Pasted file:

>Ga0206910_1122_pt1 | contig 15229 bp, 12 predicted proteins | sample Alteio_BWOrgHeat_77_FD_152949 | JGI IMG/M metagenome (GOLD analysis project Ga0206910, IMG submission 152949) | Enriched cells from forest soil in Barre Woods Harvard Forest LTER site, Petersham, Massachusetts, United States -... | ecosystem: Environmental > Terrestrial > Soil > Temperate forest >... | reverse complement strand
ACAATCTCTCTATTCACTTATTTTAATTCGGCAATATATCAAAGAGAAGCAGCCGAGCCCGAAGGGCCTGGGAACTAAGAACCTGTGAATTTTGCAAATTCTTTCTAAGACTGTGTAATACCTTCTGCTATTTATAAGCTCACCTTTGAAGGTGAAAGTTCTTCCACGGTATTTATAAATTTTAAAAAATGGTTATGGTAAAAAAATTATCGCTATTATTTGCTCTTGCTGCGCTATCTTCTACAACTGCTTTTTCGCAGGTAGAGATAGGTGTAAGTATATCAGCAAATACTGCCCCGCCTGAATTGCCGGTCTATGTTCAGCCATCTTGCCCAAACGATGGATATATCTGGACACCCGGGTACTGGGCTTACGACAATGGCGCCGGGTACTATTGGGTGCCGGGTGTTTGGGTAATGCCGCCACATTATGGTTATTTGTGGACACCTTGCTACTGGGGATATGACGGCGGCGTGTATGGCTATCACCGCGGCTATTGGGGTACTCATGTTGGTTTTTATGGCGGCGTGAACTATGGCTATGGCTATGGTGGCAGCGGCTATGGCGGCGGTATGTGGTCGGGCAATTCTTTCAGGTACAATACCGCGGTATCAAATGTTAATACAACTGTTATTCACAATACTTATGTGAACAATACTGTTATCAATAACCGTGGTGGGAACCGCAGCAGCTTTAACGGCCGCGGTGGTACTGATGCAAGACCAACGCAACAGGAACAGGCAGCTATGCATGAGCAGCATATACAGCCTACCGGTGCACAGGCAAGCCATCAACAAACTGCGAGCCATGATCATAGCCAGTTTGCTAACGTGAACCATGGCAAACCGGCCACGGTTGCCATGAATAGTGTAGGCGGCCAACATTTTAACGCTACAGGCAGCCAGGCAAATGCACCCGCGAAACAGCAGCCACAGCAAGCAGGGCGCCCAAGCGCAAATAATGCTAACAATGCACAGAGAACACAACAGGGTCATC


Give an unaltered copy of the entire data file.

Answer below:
>Ga0206910_1122_pt1 | contig 15229 bp, 12 predicted proteins | sample Alteio_BWOrgHeat_77_FD_152949 | JGI IMG/M metagenome (GOLD analysis project Ga0206910, IMG submission 152949) | Enriched cells from forest soil in Barre Woods Harvard Forest LTER site, Petersham, Massachusetts, United States -... | ecosystem: Environmental > Terrestrial > Soil > Temperate forest >... | reverse complement strand
ACAATCTCTCTATTCACTTATTTTAATTCGGCAATATATCAAAGAGAAGCAGCCGAGCCCGAAGGGCCTGGGAACTAAGAACCTGTGAATTTTGCAAATTCTTTCTAAGACTGTGTAATACCTTCTGCTATTTATAAGCTCACCTTTGAAGGTGAAAGTTCTTCCACGGTATTTATAAATTTTAAAAAATGGTTATGGTAAAAAAATTATCGCTATTATTTGCTCTTGCTGCGCTATCTTCTACAACTGCTTTTTCGCAGGTAGAGATAGGTGTAAGTATATCAGCAAATACTGCCCCGCCTGAATTGCCGGTCTATGTTCAGCCATCTTGCCCAAACGATGGATATATCTGGACACCCGGGTACTGGGCTTACGACAATGGCGCCGGGTACTATTGGGTGCCGGGTGTTTGGGTAATGCCGCCACATTATGGTTATTTGTGGACACCTTGCTACTGGGGATATGACGGCGGCGTGTATGGCTATCACCGCGGCTATTGGGGTACTCATGTTGGTTTTTATGGCGGCGTGAACTATGGCTATGGCTATGGTGGCAGCGGCTATGGCGGCGGTATGTGGTCGGGCAATTCTTTCAGGTACAATACCGCGGTATCAAATGTTAATACAACTGTTATTCACAATACTTATGTGAACAATACTGTTATCAATAACCGTGGTGGGAACCGCAGCAGCTTTAACGGCCGCGGTGGTACTGATGCAAGACCAACGCAACAGGAACAGGCAGCTATGCATGAGCAGCATATACAGCCTACCGGTGCACAGGCAAGCCATCAACAAACTGCGAGCCATGATCATAGCCAGTTTGCTAACGTGAACCATGGCAAACCGGCCACGGTTGCCATGAATAGTGTAGGCGGCCAACATTTTAACGCTACAGGCAGCCAGGCAAATGCACCCGCGAAACAGCAGCCACAGCAAGCAGGGCGCCCAAGCGCAAATAATGCTAACAATGCACAGAGAACACAACAGGGTCATC